The role of total factor productivity in 'Phoenix Miracles' : insights from an emerging market crisis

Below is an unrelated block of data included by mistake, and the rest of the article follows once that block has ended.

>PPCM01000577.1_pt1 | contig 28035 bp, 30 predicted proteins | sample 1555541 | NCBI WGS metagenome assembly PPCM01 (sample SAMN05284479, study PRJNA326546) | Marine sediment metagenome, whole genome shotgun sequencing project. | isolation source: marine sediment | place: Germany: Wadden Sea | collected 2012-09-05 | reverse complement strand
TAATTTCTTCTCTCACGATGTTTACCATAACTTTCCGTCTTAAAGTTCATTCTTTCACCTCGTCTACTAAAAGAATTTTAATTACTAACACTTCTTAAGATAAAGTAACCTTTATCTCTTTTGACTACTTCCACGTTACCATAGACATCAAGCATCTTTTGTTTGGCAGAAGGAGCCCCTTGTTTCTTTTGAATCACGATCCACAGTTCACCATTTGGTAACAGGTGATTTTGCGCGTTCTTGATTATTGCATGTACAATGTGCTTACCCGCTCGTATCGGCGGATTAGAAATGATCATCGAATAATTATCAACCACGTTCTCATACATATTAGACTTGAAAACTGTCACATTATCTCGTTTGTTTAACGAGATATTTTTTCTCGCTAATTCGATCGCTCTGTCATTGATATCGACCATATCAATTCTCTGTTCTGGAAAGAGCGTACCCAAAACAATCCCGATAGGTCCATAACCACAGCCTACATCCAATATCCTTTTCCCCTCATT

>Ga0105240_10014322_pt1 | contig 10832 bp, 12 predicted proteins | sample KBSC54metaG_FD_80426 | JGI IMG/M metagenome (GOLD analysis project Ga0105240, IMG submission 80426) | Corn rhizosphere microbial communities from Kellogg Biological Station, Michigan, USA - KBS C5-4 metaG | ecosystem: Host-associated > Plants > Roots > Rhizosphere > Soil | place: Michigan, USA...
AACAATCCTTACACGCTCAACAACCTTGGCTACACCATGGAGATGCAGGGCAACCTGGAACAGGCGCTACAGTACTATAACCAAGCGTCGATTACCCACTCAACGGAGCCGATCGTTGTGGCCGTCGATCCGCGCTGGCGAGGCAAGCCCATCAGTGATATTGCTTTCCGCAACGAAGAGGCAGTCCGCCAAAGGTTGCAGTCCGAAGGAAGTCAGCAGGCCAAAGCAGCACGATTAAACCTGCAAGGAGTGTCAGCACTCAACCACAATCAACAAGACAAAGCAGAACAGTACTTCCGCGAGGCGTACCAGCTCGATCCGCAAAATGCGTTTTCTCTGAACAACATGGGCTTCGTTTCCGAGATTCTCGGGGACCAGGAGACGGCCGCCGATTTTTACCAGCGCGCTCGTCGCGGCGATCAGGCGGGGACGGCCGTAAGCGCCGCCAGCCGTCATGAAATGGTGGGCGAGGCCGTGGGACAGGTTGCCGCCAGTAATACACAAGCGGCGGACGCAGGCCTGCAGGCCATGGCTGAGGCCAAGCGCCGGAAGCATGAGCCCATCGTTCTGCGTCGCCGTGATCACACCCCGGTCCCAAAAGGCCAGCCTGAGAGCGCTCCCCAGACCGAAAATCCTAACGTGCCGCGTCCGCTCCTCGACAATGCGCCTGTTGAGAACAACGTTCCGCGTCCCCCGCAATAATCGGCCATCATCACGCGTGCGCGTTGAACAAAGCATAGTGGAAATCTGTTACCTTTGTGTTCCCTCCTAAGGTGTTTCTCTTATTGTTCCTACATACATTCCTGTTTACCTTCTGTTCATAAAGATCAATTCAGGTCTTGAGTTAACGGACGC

Key macroeconomic variables such as GDP and investment typically display a V-shaped pattern during major emerging market crises. A notable exception to that pattern is intermediated credit, which follows an L-shaped trajectory instead: it declines at first in lockstep with economic activity, but later on it fails to recover while output does. From the vantage point of “credit crunch” theories of crises, it is as if output almost literally “rises from its ashes,” prompting the metaphoric characterization of emerging markets post-collapse recoveries as Phoenix Miracles. ; This paper reorganizes the evidence for a particular emerging market crisis, the one that Argentina experienced in 2000-01, under the guide of the neoclassical growth model. Under that lens, there is nothing special about the V-shaped trajectory that GDP, investment, and labor input followed during the crisis and its aftermath. That is exactly the pattern, and in the same orders of magnitude, that a neoclassical growth model with TFP taken as exogenous would predict. Furthermore, from the vantage point of that model, there is no Phoenix Miracle: the post-collapse recovery of TFP and GDP was about as strong as the model would have predicted.
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